But you're depending on nature to infect those people. They just wander around and do whatever they're doing. If they happen to get infected, then you study to see whether that group is less sick or less dead than a comparable group. And that can take many, many years. That's why vaccine development is slow.

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The clinical trials that are taking place right now are happening in this framework?

Yes. The challenge study tries to shorten things in two ways. One, you may shorten the animal study period and jump into volunteers that are humans and literally challenge them for safety with doses that you think are very low, but you haven't really proven it in the animals. That speeds you up by months.

You're probably restricting who you try—people that are 20 to 35, because the death rate is much lower than older people. And obviously you wouldn't do it in kids because they can't consent to this kind of no-benefit safety exposure.

If things look okay, instead of waiting for people to get naturally infected, which may take years to see a significant number of cases, you deliberately give the disease to people who have been vaccinated to see whether they are protected.

How would you decide what kind of volunteers for a human challenge study would be ethical to accept?
First, you need to have competent researchers. Not somebody like Elon Musk or Peter Thiel setting up a vaccine study in a hotel room in Saint Kitts, which has happened. We don't want that. We need to have real, experienced vaccine experts doing this. You have to have people who can make very high-quality doses of the vaccine and the virus itself.


You need to have a place where you can let people reside so you can watch them and make sure that, at the first sign of trouble, they get either medical care or get isolated. You want to have some sort of dedicated medical research facility.

Then you want to make sure that the people in the study are actually fit physiologically. You have to examine them and make sure they don't have any underlying diseases that might make them more at risk [to the virus]. Then you want to make sure their consent is sound. You want to make sure that they get the information about the risks and that they could die.

You need to have the consent done a couple of times to verify it and have somebody look at it who is there as an advocate for the person [and] who doesn't care if they sign up or not. I sometimes call it a subject advocate. We use them in things like living kidney donation to make sure that the person really wants to do it.

In addition to written consent, I would make them answer a quiz that shows they really comprehend what's going on. You want to make sure if you're going to volunteer for a high-risk study that you really know what's happening, you understand it's not going to benefit you.

I don’t think we should run around deliberately injecting people.

In my view, you probably are not going to pay them except expenses because you don't want anybody signing up just for money. You would give them their meals and their housing, but you don't want to incentivize them to say, “Oh I’ll sign up for this because they’re giving me a million dollars.” You could offer them compensation for death, which isn't just to reward their bravery, but also to kind of bring home the fact that you could die.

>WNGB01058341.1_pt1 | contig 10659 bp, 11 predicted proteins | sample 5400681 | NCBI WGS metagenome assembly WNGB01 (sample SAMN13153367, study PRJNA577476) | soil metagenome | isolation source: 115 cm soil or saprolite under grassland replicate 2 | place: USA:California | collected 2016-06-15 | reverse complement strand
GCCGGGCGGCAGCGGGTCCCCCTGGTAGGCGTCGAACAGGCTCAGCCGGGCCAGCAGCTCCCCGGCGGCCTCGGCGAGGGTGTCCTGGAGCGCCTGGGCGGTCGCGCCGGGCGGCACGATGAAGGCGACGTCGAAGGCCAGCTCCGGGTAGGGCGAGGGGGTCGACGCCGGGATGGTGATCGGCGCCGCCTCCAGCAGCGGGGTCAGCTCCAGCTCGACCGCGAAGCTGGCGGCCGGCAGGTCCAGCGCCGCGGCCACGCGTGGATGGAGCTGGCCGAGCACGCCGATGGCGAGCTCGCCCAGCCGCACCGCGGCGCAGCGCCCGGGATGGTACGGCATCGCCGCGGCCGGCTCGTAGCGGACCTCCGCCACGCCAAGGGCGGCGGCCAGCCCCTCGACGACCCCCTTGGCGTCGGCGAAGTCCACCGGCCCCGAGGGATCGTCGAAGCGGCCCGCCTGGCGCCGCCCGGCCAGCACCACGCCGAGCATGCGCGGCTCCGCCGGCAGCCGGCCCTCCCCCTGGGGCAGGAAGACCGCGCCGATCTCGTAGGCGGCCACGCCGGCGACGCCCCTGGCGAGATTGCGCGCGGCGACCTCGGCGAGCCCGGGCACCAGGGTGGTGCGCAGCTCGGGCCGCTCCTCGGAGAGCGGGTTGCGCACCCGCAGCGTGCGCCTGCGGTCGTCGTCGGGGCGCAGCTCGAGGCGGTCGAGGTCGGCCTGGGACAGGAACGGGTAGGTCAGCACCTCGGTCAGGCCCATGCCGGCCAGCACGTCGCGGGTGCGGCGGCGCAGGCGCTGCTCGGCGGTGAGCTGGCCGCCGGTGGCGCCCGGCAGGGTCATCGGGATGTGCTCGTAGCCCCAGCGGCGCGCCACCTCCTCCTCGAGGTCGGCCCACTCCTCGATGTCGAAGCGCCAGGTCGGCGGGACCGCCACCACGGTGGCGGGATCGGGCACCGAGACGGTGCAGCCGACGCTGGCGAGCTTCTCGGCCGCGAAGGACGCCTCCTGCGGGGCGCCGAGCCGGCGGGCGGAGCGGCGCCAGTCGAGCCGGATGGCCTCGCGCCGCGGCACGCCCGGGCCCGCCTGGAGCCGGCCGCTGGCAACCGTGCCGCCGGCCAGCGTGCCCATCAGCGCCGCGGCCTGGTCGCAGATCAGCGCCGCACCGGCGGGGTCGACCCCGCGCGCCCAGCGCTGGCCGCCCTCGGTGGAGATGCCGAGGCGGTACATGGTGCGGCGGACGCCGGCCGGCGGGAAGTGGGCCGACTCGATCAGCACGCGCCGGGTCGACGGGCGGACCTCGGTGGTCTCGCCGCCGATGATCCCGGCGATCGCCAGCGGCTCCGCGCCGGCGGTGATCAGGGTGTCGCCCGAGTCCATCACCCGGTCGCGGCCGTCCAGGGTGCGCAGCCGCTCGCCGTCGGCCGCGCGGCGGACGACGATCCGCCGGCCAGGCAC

It is possible that somebody could die doing this, and you argue in the paper that people will also die if the vaccine trials take too long. From an ethical standpoint, how do you go about making death count comparisons? Is it a difficult rationalization to make in your mind when either way you’re still talking about human lives?
In this case, it’s not a really difficult calculation. We’ve already seen over 50,000 deaths in the U.S. If we go at the pace that vaccination normally takes, it's probably four to five years to get everything done. We’re presuming the virus rebounds aren’t going to come back less nasty. The [death toll] indicates there's absolutely a strong ethical case to ask people if they're willing to do this. There is a group that formed to see whether people would be willing to do it. It’s called 1DaySooner and they already have over thousands people after just a week of looking.

1DaySooner is a grassroots effort that's not affiliated with any of the groups or companies developing the vaccines. What do you think about this initiative coming from the community, instead of experts, and have you vetted their consent process at all?
I've talked to them loosely. They haven't gotten to the point of developing a consent form, they’re just saying: Would you be willing to do this? This group has been involved with living organ donation, that’s the background of the founder, so they know a little bit about consent and doing risky things to benefit others. But I absolutely think [experts should be involved]. You’d have to really subject this to careful review. I’m not even saying that this is the pool of people you’d use, there may be a whole slew of other people who volunteer.


During the pandemic, a lot of the ways we do other kinds of science have been sped up, or changed. For example, we've been relying a lot on preprint papers, partly out of necessity. But it means we're not able to go through the normal peer-review process. We've gotten some really interesting work out of that, but there have been some problems too—like questions about the French hydroxychloroquine studies or the Santa Clara antibody study . Are human challenge studies in the same realm as this? Do you consider it a shortcut that could potentially lead to some issues?